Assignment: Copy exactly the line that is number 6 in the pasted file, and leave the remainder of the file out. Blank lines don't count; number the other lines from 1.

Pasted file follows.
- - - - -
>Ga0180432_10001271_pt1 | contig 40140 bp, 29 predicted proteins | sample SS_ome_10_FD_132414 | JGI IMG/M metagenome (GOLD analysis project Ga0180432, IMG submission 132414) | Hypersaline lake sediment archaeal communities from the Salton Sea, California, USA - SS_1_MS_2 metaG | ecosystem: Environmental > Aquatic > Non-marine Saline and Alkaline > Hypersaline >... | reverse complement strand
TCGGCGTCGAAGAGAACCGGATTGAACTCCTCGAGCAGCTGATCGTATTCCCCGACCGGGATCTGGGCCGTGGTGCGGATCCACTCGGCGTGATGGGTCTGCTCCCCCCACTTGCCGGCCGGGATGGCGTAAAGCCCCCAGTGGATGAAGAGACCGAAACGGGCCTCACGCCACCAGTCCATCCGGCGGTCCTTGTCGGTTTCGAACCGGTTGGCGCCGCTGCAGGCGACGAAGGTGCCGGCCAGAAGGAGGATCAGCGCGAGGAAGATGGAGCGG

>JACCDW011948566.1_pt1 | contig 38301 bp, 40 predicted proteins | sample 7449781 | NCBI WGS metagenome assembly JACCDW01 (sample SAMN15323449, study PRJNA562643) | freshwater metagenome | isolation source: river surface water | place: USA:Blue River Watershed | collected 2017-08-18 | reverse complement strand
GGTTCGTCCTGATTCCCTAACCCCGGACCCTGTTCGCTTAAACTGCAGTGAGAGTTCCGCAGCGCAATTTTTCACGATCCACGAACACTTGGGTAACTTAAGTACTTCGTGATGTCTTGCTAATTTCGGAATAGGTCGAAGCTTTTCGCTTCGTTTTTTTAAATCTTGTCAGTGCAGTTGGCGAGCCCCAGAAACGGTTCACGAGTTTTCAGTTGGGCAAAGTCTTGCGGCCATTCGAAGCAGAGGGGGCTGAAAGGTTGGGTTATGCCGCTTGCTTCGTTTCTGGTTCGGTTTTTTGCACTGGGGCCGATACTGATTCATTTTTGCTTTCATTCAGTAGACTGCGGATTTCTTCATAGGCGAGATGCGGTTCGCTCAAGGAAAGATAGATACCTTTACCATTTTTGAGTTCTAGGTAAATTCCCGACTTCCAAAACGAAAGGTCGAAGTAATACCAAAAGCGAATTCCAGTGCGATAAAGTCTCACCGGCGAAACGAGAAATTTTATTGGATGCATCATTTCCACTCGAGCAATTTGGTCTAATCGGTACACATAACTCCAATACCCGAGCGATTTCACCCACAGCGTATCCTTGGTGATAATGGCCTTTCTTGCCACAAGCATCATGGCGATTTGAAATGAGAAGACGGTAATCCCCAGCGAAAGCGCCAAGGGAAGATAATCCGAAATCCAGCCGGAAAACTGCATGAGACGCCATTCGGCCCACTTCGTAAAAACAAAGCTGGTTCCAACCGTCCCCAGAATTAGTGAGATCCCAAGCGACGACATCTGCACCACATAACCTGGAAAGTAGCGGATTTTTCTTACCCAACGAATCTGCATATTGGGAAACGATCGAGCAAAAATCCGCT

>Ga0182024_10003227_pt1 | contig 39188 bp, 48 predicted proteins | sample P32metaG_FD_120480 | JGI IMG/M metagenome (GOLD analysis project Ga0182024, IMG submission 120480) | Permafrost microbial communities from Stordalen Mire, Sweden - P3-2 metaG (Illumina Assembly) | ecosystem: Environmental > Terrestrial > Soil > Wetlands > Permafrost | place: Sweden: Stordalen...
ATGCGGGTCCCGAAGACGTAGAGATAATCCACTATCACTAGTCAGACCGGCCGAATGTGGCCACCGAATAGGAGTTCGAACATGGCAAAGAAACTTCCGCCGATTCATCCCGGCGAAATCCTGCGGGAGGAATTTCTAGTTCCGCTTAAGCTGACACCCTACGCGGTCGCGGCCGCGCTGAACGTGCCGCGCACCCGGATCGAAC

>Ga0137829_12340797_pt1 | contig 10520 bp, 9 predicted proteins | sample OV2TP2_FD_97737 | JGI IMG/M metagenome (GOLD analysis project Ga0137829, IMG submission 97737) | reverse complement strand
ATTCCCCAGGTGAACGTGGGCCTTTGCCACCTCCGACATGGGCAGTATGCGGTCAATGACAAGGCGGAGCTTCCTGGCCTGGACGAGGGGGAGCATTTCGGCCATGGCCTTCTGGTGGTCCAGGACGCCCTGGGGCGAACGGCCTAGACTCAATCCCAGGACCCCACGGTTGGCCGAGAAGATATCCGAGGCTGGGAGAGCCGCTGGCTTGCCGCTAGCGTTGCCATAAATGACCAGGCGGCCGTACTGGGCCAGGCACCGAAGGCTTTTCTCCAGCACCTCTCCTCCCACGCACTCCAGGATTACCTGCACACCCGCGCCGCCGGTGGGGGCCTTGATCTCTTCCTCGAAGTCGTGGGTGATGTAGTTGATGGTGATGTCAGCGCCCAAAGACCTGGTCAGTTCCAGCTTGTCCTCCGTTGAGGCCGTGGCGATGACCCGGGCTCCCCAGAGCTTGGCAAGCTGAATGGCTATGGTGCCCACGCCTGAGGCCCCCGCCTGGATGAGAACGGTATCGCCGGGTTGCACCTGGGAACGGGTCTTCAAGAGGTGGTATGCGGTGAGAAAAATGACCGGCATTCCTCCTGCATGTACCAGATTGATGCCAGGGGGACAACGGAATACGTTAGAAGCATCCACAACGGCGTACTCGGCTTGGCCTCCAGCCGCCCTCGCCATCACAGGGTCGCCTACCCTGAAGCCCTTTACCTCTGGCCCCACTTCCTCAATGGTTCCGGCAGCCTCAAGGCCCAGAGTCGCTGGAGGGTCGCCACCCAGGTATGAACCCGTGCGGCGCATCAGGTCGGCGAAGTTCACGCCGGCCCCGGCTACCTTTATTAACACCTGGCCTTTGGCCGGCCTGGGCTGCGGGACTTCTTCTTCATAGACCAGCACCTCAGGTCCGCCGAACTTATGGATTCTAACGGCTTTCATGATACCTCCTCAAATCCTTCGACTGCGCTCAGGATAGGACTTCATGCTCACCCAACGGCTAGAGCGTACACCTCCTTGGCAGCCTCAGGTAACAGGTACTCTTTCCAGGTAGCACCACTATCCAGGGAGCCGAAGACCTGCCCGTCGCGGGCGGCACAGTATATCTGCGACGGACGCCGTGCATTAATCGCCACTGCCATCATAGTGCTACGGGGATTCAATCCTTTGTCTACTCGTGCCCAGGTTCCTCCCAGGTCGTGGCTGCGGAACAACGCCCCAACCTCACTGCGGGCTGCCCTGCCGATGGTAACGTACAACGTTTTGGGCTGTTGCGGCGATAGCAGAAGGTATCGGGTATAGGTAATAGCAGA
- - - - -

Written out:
ATGCGGGTCCCGAAGACGTAGAGATAATCCACTATCACTAGTCAGACCGGCCGAATGTGGCCACCGAATAGGAGTTCGAACATGGCAAAGAAACTTCCGCCGATTCATCCCGGCGAAATCCTGCGGGAGGAATTTCTAGTTCCGCTTAAGCTGACACCCTACGCGGTCGCGGCCGCGCTGAACGTGCCGCGCACCCGGATCGAAC